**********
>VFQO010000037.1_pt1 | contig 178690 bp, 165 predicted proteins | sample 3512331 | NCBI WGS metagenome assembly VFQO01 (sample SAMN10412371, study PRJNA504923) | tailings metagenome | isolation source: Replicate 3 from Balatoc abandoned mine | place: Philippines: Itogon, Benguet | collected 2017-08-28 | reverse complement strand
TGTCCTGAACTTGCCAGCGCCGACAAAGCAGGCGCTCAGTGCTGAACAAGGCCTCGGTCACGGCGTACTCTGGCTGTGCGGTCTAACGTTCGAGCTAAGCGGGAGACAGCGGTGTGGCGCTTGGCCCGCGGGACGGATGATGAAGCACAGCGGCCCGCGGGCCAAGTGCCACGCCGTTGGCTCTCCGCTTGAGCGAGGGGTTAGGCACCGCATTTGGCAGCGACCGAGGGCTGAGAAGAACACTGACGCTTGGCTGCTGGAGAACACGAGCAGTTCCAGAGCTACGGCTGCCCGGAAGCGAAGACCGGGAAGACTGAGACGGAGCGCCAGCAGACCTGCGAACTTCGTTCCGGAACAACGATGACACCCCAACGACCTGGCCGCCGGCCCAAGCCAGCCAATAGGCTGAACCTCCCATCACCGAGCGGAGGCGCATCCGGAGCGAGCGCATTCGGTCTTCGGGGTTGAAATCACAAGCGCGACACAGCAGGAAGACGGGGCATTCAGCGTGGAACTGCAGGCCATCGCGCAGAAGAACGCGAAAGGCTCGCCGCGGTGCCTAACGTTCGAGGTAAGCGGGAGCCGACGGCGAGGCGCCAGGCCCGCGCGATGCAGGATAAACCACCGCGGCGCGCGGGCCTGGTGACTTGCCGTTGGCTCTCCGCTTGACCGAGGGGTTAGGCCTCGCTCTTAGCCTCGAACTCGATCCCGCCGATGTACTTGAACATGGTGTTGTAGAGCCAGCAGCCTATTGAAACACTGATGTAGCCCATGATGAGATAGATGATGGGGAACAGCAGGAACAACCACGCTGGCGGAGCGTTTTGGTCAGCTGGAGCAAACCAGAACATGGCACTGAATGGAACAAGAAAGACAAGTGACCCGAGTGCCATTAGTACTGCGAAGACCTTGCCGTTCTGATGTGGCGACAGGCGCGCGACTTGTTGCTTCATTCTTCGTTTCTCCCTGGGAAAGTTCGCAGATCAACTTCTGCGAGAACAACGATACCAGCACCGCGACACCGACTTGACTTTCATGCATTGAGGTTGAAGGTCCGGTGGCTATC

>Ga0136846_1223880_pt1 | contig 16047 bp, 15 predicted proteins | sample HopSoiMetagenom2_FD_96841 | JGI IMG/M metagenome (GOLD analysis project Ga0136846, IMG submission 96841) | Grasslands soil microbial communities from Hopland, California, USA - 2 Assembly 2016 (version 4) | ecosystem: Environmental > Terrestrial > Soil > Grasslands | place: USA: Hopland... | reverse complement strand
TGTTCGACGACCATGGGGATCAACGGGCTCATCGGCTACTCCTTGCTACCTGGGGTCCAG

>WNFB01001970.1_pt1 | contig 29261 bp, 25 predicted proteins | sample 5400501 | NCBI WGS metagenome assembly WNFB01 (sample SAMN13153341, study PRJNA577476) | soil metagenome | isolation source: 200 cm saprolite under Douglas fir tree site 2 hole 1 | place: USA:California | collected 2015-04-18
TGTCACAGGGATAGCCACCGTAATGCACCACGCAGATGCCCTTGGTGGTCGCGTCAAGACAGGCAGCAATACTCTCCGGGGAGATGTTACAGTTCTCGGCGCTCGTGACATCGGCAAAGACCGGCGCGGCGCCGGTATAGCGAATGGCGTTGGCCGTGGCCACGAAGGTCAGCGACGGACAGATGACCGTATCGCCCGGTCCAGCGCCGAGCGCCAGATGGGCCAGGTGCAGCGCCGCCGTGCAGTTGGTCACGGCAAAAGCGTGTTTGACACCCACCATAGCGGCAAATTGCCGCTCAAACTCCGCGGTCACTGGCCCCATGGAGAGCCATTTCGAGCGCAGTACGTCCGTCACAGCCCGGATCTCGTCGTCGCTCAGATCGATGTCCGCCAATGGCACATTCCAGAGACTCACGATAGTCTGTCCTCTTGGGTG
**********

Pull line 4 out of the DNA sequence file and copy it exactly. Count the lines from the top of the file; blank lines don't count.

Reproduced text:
TGTTCGACGACCATGGGGATCAACGGGCTCATCGGCTACTCCTTGCTACCTGGGGTCCAG